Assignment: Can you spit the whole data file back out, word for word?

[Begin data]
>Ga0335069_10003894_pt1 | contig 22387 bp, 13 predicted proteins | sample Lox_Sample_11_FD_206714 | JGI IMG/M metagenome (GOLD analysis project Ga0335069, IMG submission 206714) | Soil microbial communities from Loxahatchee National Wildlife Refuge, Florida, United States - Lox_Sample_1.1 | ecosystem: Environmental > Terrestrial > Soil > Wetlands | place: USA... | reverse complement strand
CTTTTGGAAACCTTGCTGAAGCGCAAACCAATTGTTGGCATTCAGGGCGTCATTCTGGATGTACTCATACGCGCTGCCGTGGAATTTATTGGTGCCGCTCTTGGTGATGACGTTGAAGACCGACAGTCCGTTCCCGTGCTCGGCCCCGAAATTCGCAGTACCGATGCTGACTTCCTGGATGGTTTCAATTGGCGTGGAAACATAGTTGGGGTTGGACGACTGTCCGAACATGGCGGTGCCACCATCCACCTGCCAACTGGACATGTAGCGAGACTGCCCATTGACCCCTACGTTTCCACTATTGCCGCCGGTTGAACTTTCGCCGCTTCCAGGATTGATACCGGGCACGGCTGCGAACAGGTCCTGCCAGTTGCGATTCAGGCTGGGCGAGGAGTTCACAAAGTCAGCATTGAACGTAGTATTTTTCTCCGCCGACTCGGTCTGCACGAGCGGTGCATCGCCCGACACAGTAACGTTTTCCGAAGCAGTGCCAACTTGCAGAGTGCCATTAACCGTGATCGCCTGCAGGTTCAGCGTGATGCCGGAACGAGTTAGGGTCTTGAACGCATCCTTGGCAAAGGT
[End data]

>Ga0335069_10003894_pt1 | contig 22387 bp, 13 predicted proteins | sample Lox_Sample_11_FD_206714 | JGI IMG/M metagenome (GOLD analysis project Ga0335069, IMG submission 206714) | Soil microbial communities from Loxahatchee National Wildlife Refuge, Florida, United States - Lox_Sample_1.1 | ecosystem: Environmental > Terrestrial > Soil > Wetlands | place: USA... | reverse complement strand
CTTTTGGAAACCTTGCTGAAGCGCAAACCAATTGTTGGCATTCAGGGCGTCATTCTGGATGTACTCATACGCGCTGCCGTGGAATTTATTGGTGCCGCTCTTGGTGATGACGTTGAAGACCGACAGTCCGTTCCCGTGCTCGGCCCCGAAATTCGCAGTACCGATGCTGACTTCCTGGATGGTTTCAATTGGCGTGGAAACATAGTTGGGGTTGGACGACTGTCCGAACATGGCGGTGCCACCATCCACCTGCCAACTGGACATGTAGCGAGACTGCCCATTGACCCCTACGTTTCCACTATTGCCGCCGGTTGAACTTTCGCCGCTTCCAGGATTGATACCGGGCACGGCTGCGAACAGGTCCTGCCAGTTGCGATTCAGGCTGGGCGAGGAGTTCACAAAGTCAGCATTGAACGTAGTATTTTTCTCCGCCGACTCGGTCTGCACGAGCGGTGCATCGCCCGACACAGTAACGTTTTCCGAAGCAGTGCCAACTTGCAGAGTGCCATTAACCGTGATCGCCTGCAGGTTCAGCGTGATGCCGGAACGAGTTAGGGTCTTGAACGCATCCTTGGCAAAGGT